Is Julian Edelman the best Jewish football player ever?

As the two-time Super Bowl winner aims for a third, he’s challenging for a place among legends like Hall of Famer Sid Luckman, a Chicago Bears quarterback

New England Patriots' Julian Edelman speaks with members of the media during a news conference Wednesday, Jan. 30, 2019, ahead of the NFL Super Bowl 53 football game against Los Angeles Rams in Atlanta. (AP Photo/Matt Rourke)
New England Patriots' Julian Edelman speaks with members of the media during a news conference Wednesday, Jan. 30, 2019, ahead of the NFL Super Bowl 53 football game against Los Angeles Rams in Atlanta. (AP Photo/Matt Rourke)

JTA — The day after the New England Patriots beat the favored Kansas City Chiefs to reach their third straight Super Bowl — their amazing ninth in less than 20 years — CBS Sports analyst Boomer Esiason made an intriguing statement: Patriots wide receiver Julian Edelman belongs in the Pro Football Hall of Fame.

“Is Julian Edelman not a Hall of Famer?” Esiason, a former NFL quarterback, asked on a Boston radio show last week. “The guy is clutch in the biggest of games. I don’t know what else to tell you. He is, in my eyes, truly the definition of a Hall of Famer: Make the play when the play needs to be made in the biggest games to win the game.”

Edelman, one of only a few Jewish players in the league, is certainly the most successful, through his role as star quarterback Tom Brady’s favorite target. The Brady-to-Edelman connection has been a major part of the Patriots’ dominance in recent years, and the pair have won two Super Bowls together.

Edelman, 32, also is the most outwardly Jewish NFL player, embracing that side of his identity over time. He has a Jewish father but was not raised in the religion, and through the Patriots front office often would defer on questions about his religion.

New England Patriots wide receiver Julian Edelman (11) reacts after making a catch for a first down during the first half of the AFC Championship NFL football game against the Kansas City Chiefs, Sunday, Jan. 20, 2019, in Kansas City, Mo. (AP Photo/Charlie Neibergall)

His is the quintessential surprise story: Undersized at 5-10 and less than 200 pounds, without blazing speed and coming from Kent State — not exactly Alabama — Edelman was picked toward the end of the last round of the 2009 draft. He didn’t establish himself as a standout until the 2013 season. Coincidentally or not, it was during his breakout year that Edelman identified as Jewish in an interview with the NFL Network.

Since then, he has shown his Jewish pride on a number of occasions. In a 2014 game, for instance, he wore a pin featuring the Israeli flag. He has tweeted about Jewish holidays. He even went on a Birthright-style trip to Israel, and has written a children’s book that references modern-day Zionism founder Theodor Herzl. After the Pittsburgh synagogue shooting in the fall that killed 11, he wore special cleats with Hebrew on them to honor the victims.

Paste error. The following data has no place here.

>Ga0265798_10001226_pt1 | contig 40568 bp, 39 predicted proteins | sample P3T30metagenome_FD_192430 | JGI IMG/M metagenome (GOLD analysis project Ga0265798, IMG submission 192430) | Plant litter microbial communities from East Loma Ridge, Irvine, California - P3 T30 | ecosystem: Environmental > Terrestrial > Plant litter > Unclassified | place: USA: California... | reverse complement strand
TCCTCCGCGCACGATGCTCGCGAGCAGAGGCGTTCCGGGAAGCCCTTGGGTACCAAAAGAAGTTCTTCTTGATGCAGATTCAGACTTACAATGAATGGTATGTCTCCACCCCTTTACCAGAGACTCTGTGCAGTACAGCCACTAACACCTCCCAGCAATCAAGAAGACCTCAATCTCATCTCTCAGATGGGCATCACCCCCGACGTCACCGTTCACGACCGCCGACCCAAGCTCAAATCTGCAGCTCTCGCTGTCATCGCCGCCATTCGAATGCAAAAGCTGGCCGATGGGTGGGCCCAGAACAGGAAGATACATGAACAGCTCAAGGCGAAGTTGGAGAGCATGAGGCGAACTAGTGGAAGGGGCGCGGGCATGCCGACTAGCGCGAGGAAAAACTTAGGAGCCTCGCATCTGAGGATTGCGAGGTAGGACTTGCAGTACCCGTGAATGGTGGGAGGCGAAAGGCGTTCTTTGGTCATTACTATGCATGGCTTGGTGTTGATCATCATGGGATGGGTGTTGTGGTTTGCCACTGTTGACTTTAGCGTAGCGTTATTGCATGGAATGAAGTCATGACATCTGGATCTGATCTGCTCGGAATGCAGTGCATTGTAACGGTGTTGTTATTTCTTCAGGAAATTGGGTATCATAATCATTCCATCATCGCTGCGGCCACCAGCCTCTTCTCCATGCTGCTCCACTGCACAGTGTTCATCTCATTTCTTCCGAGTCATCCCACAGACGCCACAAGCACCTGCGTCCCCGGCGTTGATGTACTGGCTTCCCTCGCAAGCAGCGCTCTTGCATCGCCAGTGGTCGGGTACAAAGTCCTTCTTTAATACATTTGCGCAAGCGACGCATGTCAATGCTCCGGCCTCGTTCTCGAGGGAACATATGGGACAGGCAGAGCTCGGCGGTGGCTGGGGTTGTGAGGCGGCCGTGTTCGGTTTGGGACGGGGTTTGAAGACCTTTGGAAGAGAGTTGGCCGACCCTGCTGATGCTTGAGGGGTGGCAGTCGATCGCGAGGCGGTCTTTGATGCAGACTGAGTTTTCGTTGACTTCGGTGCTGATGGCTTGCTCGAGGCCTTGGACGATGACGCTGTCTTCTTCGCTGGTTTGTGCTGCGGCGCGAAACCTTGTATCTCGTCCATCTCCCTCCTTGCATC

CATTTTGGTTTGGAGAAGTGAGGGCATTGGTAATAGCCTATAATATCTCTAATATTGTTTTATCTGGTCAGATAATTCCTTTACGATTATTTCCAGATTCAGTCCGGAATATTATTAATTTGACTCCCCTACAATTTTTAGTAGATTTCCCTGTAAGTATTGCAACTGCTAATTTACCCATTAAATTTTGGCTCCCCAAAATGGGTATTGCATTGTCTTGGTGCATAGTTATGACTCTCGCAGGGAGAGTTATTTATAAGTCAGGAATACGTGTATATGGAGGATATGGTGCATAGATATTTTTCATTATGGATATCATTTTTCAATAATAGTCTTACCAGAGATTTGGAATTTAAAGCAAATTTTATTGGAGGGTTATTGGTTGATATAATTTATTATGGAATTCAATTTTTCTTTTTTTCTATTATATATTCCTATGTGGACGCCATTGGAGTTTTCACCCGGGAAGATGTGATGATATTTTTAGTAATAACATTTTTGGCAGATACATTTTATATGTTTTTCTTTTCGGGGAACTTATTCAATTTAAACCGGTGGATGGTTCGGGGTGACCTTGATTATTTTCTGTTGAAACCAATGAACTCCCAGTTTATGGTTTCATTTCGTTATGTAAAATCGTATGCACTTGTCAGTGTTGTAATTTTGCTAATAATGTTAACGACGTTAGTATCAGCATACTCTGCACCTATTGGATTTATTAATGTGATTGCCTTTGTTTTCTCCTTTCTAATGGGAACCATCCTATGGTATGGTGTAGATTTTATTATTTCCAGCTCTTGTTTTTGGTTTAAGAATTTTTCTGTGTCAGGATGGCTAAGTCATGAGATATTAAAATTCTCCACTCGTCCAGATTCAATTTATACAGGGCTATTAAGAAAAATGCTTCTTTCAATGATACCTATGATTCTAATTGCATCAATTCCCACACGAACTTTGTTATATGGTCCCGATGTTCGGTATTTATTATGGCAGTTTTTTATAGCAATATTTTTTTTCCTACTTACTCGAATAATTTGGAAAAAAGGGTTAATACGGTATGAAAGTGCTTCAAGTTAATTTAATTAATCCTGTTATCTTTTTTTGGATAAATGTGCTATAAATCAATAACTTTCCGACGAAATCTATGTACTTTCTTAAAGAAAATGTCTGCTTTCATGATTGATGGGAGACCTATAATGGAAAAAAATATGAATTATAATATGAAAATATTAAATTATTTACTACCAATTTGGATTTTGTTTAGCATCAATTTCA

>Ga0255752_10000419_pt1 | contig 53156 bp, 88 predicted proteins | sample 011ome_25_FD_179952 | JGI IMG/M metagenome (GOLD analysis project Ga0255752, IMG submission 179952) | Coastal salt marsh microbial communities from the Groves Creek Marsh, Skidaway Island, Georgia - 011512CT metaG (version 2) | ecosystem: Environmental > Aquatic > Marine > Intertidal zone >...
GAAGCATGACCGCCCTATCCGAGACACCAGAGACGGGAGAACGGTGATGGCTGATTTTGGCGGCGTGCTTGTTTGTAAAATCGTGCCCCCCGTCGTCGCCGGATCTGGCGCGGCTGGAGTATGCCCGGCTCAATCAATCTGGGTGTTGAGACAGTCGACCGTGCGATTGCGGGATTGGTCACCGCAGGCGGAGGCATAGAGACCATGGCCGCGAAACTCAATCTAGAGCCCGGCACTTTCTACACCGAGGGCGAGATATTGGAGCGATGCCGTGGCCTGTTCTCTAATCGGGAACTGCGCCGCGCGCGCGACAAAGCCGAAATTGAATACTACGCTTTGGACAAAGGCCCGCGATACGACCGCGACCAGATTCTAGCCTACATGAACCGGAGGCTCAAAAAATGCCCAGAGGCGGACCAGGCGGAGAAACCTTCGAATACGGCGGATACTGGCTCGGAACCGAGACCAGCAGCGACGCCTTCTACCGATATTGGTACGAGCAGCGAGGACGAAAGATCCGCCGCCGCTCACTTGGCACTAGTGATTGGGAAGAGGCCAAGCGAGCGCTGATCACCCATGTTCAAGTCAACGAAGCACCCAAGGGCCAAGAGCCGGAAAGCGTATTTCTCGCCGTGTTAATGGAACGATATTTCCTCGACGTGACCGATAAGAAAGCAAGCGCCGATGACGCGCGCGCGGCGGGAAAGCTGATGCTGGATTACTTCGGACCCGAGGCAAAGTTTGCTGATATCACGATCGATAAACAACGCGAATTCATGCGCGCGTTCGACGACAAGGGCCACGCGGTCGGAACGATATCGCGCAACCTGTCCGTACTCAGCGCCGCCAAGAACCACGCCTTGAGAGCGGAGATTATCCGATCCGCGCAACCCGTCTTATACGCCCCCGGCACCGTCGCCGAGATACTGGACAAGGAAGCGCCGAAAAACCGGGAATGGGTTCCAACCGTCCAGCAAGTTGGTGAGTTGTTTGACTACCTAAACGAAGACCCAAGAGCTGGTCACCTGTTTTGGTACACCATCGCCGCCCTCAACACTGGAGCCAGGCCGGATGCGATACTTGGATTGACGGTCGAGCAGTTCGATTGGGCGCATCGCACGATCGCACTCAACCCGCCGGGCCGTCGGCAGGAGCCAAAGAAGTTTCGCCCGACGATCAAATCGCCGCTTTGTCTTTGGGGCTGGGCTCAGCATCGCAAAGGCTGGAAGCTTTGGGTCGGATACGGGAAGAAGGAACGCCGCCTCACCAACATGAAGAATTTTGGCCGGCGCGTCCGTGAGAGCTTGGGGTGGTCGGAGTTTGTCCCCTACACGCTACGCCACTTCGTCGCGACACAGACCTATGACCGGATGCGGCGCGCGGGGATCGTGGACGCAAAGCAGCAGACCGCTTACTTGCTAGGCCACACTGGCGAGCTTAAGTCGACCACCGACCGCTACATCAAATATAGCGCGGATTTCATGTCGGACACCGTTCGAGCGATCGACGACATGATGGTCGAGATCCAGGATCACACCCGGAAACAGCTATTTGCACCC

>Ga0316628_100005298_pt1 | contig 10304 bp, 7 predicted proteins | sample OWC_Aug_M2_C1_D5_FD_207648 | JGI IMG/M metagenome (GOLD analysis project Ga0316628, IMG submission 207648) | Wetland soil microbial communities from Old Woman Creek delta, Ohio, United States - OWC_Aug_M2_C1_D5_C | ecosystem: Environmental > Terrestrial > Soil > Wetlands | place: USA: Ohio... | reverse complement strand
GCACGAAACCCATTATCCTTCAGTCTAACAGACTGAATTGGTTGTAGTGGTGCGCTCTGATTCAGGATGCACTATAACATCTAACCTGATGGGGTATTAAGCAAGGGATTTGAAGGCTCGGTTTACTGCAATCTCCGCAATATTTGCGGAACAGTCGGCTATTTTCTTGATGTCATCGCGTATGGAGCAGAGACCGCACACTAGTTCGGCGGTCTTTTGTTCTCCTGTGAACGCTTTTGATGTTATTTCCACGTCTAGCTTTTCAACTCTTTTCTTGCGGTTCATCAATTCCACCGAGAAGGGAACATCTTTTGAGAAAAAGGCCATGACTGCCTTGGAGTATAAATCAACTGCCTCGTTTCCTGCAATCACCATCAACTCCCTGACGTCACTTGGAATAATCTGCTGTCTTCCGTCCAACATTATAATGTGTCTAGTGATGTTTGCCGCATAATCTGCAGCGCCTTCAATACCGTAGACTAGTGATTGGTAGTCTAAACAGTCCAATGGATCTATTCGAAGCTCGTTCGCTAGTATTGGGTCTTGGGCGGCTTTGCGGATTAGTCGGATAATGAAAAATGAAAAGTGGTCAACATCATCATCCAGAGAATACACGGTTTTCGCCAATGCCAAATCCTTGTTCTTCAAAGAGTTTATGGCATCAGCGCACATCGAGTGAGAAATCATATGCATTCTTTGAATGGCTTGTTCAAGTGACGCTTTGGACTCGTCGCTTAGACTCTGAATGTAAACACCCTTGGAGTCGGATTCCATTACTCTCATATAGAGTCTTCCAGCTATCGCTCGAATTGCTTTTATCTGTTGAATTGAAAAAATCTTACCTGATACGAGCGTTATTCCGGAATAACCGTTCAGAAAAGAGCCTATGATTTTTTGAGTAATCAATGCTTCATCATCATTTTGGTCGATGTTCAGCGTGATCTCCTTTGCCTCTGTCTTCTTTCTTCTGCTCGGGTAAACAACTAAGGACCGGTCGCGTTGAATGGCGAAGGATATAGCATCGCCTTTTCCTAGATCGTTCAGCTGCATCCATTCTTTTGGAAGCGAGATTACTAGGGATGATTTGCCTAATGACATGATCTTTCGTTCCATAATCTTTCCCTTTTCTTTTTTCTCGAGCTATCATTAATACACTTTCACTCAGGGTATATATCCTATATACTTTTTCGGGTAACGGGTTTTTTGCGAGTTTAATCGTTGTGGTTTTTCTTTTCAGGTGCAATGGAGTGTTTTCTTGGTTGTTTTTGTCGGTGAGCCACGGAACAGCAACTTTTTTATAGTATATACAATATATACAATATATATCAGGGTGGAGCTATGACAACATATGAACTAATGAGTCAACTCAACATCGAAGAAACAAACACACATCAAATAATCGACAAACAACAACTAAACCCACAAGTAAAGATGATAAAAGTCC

New England Patriots wide receiver Julian Edelman posts a picture of his cleats to be worn during a game on December 16, 2018, to honor the victims of the Pittsburgh synagogue shooting. (Julian Edelman/Twittter)

As Esiason noted, Edelman has become renowned in large part because of his clutch performances in the playoffs. He has made a series of memorable catches, including one in the 2017 Super Bowl that ranks among the wildest in championship games. Edelman also has the second most postseason receptions of all time.

But getting into the Hall of Fame in any sport isn’t just about playoff performance — regular season statistics are an even bigger part of the equation. While Edelman has three seasons of over 90 receptions and two seasons of more than 1,000 receiving yards — more than respectable stats — he just doesn’t have the numbers to make it to the Hall (regardless of how Boston-area sports writers have been spinning the story).

Still, could Edelman be the best Jewish professional football player ever? Jews certainly don’t have a long or illustrious football lineage.

On paper, it looks like Sid Luckman, a Chicago Bears quarterback born to German Jewish immigrants in Brooklyn, owns that distinction. Luckman, who played for the Bears from 1939 to 1950, boasts an array of impressive stats: He led the Monsters of the Midway to four championships, was the league’s Most Valuable Player in 1943, led the league in passing yards and touchdowns in three seasons, and holds the record for most touchdown passes in a single game with 7.

Chicago Bears’ coach George Halas, left, and Sid Luckman, Bears’ player, are seen at the Polo Grounds in New York, Dec. 14, 1946. (AP Photo)

In 2016, the American Jewish Historical Society released a list of who it deemed to be the 10 best Jewish football players of all time. Luckman placed first, while Edelman was fourth behind two other Hall of Famers — offensive lineman Ron Mix and quarterback Benny Friedman.

Of course, Luckman played in a much different era. For now, Edelman remains the only modern Jewish player you can count on to appear in a Super Bowl — just about every year.

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